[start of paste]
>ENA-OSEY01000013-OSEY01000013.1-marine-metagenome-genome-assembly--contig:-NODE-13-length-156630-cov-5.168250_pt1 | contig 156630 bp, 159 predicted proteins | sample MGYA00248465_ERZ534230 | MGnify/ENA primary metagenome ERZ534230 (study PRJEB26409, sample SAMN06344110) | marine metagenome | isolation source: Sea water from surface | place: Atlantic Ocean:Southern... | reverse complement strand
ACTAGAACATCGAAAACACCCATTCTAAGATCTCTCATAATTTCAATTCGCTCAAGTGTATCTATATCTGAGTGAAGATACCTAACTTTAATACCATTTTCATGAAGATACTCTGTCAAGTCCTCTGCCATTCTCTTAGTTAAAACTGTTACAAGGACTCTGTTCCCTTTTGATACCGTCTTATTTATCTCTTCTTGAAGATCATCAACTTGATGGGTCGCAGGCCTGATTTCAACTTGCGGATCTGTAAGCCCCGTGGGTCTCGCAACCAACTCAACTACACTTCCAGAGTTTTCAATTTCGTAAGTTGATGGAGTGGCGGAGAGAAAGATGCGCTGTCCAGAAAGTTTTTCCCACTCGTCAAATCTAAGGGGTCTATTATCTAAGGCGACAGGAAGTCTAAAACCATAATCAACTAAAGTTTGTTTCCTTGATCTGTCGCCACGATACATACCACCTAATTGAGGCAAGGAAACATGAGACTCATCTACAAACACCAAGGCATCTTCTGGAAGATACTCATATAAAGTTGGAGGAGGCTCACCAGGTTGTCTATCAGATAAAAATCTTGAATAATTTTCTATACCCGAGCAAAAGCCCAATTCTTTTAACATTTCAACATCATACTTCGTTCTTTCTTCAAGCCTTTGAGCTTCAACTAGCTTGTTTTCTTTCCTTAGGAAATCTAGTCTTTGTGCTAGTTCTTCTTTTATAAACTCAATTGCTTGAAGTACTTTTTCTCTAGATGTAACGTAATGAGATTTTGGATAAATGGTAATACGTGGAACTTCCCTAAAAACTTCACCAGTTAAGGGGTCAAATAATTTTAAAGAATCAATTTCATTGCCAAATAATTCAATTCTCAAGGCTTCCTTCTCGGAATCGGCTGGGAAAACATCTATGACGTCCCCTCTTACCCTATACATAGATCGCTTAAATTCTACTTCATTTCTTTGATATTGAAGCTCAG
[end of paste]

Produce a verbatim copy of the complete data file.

>ENA-OSEY01000013-OSEY01000013.1-marine-metagenome-genome-assembly--contig:-NODE-13-length-156630-cov-5.168250_pt1 | contig 156630 bp, 159 predicted proteins | sample MGYA00248465_ERZ534230 | MGnify/ENA primary metagenome ERZ534230 (study PRJEB26409, sample SAMN06344110) | marine metagenome | isolation source: Sea water from surface | place: Atlantic Ocean:Southern... | reverse complement strand
ACTAGAACATCGAAAACACCCATTCTAAGATCTCTCATAATTTCAATTCGCTCAAGTGTATCTATATCTGAGTGAAGATACCTAACTTTAATACCATTTTCATGAAGATACTCTGTCAAGTCCTCTGCCATTCTCTTAGTTAAAACTGTTACAAGGACTCTGTTCCCTTTTGATACCGTCTTATTTATCTCTTCTTGAAGATCATCAACTTGATGGGTCGCAGGCCTGATTTCAACTTGCGGATCTGTAAGCCCCGTGGGTCTCGCAACCAACTCAACTACACTTCCAGAGTTTTCAATTTCGTAAGTTGATGGAGTGGCGGAGAGAAAGATGCGCTGTCCAGAAAGTTTTTCCCACTCGTCAAATCTAAGGGGTCTATTATCTAAGGCGACAGGAAGTCTAAAACCATAATCAACTAAAGTTTGTTTCCTTGATCTGTCGCCACGATACATACCACCTAATTGAGGCAAGGAAACATGAGACTCATCTACAAACACCAAGGCATCTTCTGGAAGATACTCATATAAAGTTGGAGGAGGCTCACCAGGTTGTCTATCAGATAAAAATCTTGAATAATTTTCTATACCCGAGCAAAAGCCCAATTCTTTTAACATTTCAACATCATACTTCGTTCTTTCTTCAAGCCTTTGAGCTTCAACTAGCTTGTTTTCTTTCCTTAGGAAATCTAGTCTTTGTGCTAGTTCTTCTTTTATAAACTCAATTGCTTGAAGTACTTTTTCTCTAGATGTAACGTAATGAGATTTTGGATAAATGGTAATACGTGGAACTTCCCTAAAAACTTCACCAGTTAAGGGGTCAAATAATTTTAAAGAATCAATTTCATTGCCAAATAATTCAATTCTCAAGGCTTCCTTCTCGGAATCGGCTGGGAAAACATCTATGACGTCCCCTCTTACCCTATACATAGATCGCTTAAATTCTACTTCATTTCTTTGATATTGAAGCTCAG